The synod (gathering) of Roman Catholic bishops from around the world meeting in Rome this month released an unofficial translation of a preliminary (draft) document about marriage. The document was really a trial balloon that succeeded in convincing many readers that the Catholic bishops under the leadership of amiable Pope Francis will make some changes in their teachings about marriage.
Whenever the document quotes Pope Francis, its message is humane and loving, but as soon as its authors parse Francis’ words, there is a wholehearted retreat into the impenetrable fortress of traditional Catholic laws about marriage, divorce and sex.
The headlines it generated were strong enough to give hope to disenfranchised LGBT Catholics but equally strong enough to infuriate anti-gay Catholic bishops who are like icebergs determined to sink the warm overtures of a caring Pope Francis. In reality, the document is a sleight of hand. I read it carefully to try to understand its real message. I watched it evolve throughout the two weeks during which the bishops argued about its contents.
It starts out with a beautiful Francis quote that sets the tone, showing the Pope’s empathy for those who experience loneliness and are not part of any family. Francis seems guided by a belief that no one should be alone in this world. That, in itself, is significant. If the chain of modern popes before him felt pangs of loneliness, they certainly did not address it or speak about their feelings.
Here is a pope who decries the unfortunate human reality that some people are alone. That is the foundation of all he says about family and children and the love of couples. It is this radiant global warmth that is infuriating for the conservative iceberg bishops.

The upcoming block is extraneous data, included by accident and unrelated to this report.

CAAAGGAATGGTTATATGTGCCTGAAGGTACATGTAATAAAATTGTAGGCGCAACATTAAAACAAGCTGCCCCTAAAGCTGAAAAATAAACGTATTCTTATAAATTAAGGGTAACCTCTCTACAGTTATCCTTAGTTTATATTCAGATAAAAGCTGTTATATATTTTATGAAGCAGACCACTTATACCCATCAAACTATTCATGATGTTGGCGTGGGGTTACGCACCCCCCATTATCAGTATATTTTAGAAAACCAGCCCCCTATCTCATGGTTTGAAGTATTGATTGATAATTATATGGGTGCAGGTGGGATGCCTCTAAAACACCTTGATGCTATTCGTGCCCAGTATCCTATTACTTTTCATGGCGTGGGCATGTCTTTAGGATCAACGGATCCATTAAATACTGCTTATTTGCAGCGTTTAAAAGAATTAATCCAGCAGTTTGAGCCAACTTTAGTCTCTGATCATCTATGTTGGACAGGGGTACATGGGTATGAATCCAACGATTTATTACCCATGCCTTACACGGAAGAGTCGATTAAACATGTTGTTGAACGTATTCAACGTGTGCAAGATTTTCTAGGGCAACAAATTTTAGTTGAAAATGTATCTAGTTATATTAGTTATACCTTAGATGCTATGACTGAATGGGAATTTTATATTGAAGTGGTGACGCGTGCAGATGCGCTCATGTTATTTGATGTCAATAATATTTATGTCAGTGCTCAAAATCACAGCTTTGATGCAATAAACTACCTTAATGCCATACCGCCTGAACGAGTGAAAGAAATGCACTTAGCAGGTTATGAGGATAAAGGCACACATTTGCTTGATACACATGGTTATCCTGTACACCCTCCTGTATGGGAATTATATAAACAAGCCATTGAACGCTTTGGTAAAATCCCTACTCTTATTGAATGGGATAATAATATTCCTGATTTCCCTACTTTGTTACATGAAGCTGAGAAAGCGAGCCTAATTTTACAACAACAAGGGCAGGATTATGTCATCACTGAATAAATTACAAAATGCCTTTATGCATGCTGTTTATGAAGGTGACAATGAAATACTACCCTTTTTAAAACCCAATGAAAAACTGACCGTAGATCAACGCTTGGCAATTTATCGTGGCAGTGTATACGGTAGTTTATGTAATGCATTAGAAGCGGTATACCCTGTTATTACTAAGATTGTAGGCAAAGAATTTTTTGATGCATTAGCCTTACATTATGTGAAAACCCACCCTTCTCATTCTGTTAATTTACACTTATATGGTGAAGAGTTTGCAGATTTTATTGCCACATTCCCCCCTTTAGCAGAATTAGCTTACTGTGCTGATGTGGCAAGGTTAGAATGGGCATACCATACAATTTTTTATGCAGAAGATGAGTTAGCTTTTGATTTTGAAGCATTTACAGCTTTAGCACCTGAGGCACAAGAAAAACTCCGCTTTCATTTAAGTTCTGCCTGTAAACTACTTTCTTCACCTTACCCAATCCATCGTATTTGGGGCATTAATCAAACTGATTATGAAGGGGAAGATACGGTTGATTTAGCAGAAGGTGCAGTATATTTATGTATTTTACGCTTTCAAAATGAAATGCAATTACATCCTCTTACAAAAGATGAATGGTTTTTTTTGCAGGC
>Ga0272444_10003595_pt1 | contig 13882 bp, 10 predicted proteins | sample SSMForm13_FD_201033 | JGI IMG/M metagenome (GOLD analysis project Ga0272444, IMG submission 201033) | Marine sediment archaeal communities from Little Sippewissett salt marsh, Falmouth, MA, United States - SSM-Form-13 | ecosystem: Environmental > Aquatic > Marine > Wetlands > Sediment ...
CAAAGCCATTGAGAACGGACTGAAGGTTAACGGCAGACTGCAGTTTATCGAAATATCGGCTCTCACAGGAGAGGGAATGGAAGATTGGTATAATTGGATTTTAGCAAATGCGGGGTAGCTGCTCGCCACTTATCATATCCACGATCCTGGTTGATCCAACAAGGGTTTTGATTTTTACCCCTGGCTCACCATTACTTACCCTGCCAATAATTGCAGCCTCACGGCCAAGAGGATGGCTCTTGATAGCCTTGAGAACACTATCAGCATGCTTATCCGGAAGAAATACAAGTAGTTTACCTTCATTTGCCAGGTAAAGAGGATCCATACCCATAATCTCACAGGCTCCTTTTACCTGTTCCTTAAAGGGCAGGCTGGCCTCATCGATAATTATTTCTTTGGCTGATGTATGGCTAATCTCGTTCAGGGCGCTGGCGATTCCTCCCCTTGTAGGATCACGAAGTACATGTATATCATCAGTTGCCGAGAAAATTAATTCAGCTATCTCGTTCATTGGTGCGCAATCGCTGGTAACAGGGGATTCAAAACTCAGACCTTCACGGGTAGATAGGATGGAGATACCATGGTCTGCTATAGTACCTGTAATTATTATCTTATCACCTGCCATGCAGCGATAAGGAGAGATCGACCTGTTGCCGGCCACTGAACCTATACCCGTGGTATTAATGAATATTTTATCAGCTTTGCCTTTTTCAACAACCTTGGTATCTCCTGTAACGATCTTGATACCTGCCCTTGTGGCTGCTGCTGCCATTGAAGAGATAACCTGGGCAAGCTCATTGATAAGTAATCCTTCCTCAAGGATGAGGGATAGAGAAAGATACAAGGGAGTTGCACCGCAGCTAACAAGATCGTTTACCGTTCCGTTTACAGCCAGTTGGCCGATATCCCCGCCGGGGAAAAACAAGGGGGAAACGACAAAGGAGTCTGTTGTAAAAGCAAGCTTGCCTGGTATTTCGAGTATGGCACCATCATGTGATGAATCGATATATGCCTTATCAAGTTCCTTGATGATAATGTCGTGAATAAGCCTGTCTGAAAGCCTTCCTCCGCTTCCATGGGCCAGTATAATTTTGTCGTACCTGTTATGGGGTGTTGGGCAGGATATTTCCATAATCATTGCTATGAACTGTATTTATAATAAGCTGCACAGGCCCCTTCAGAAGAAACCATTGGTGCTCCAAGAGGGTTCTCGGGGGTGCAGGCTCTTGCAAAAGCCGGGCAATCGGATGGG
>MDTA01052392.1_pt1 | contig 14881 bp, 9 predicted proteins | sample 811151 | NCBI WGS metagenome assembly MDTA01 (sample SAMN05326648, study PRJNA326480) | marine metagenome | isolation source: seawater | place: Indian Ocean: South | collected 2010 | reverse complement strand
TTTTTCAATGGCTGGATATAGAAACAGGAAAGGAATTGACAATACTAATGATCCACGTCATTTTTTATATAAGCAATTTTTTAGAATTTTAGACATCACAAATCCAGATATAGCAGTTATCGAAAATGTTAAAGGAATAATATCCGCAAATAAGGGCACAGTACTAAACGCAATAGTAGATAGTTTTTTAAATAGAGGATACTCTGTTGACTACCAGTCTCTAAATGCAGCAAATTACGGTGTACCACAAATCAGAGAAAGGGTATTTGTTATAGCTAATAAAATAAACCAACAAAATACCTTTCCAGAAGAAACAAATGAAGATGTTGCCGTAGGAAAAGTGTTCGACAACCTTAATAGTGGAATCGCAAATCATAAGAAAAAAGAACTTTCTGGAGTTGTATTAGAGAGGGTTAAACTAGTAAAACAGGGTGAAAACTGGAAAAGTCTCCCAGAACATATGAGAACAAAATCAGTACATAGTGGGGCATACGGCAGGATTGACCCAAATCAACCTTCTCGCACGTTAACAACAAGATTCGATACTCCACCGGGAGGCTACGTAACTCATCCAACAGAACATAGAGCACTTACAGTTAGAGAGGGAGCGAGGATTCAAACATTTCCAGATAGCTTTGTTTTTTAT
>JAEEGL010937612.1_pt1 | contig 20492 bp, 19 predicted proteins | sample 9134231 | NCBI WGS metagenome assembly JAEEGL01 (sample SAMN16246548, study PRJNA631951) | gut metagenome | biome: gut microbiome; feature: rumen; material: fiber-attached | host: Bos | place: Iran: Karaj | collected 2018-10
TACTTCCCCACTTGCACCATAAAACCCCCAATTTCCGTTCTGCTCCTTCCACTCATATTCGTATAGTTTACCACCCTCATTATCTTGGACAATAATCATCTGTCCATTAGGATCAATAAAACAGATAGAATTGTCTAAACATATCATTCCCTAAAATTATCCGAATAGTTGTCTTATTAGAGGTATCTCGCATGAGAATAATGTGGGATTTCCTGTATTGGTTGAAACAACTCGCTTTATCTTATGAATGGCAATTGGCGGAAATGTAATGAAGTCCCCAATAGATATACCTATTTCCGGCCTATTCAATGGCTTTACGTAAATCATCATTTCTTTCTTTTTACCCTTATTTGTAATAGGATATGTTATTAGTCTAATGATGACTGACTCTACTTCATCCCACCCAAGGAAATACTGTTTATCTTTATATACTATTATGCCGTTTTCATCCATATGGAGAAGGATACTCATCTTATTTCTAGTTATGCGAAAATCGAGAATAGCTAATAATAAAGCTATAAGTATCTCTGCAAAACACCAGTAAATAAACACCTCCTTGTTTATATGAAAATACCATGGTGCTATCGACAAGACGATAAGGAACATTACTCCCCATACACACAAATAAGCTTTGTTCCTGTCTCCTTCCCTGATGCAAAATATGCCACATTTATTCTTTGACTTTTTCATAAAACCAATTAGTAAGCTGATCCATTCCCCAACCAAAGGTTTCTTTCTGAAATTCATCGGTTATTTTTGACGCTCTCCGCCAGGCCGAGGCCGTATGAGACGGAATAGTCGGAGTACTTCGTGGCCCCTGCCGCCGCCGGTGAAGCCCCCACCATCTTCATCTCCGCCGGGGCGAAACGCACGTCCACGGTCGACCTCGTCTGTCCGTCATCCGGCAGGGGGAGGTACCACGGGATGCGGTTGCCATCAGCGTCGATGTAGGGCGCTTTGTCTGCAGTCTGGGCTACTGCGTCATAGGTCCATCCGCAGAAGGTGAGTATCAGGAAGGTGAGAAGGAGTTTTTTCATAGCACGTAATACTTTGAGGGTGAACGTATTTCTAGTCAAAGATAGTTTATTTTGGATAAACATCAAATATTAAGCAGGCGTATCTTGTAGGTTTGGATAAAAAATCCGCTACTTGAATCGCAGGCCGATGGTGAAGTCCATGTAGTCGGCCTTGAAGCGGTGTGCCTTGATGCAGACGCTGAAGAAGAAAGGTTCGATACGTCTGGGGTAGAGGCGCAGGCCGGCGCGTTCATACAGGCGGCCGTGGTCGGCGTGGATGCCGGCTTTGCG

“Evening falls on our assembly. It is the hour at which one willingly returns home to meet at the same table, in the depth of affection, of the good that has been done and received, of the encounters which warm the heart and make it grow, good wine which hastens the unending feast in the days of man. It is also the weightiest hour for one who finds himself face to face with his own loneliness, in the bitter twilight of shattered dreams and broken plans; how many people trudge through the day in the blind alley of resignation, of abandonment, even resentment: in how many homes the wine of joy has been less plentiful, and therefore, also the zest — the very wisdom — for life […]. Let us make our prayer heard for one another this evening, a prayer for all.”
Unfortunately, the derailing of the good sentiments begins immediately. The section called “Listening: the context and challenges to the family”contains a confusing rant against twin straw men of individualism and solitude that somehow threaten married folks. The dangers are not specified or explained. Also and oddly, in the same section, taxes are blamed for impotence!
The next section acknowledges the existence of polygamy, arranged marriages, cohabitation without matrimony, migration, women’s rights and children born of pluralism as challenges or threats to marriage as conceived by God. It is unclear how well the bishops understand these sociological realities, but at least they are saying they know these things are out there! Some see this awareness as a major step forward in Catholic leadership. The author of the document seems to think that listing these realities is a sign of benevolence and perception on the part of the bishops. Sadly, that is akin to admitting that Coca Cola is available worldwide.
Section Ten of the document entirely derails the opening quote from Pope Francis and scores points for the iceberg bishops. It laments “affectivity,” a word that refers to feelings or affection. It says that when feelings and affection are complex they are detrimental to marriage! The bishops seem to say that if we would only stop exploring the intricacies of love, and if we keep things simple and according to their rules, we’ll be happily married. This seems hugely naïve.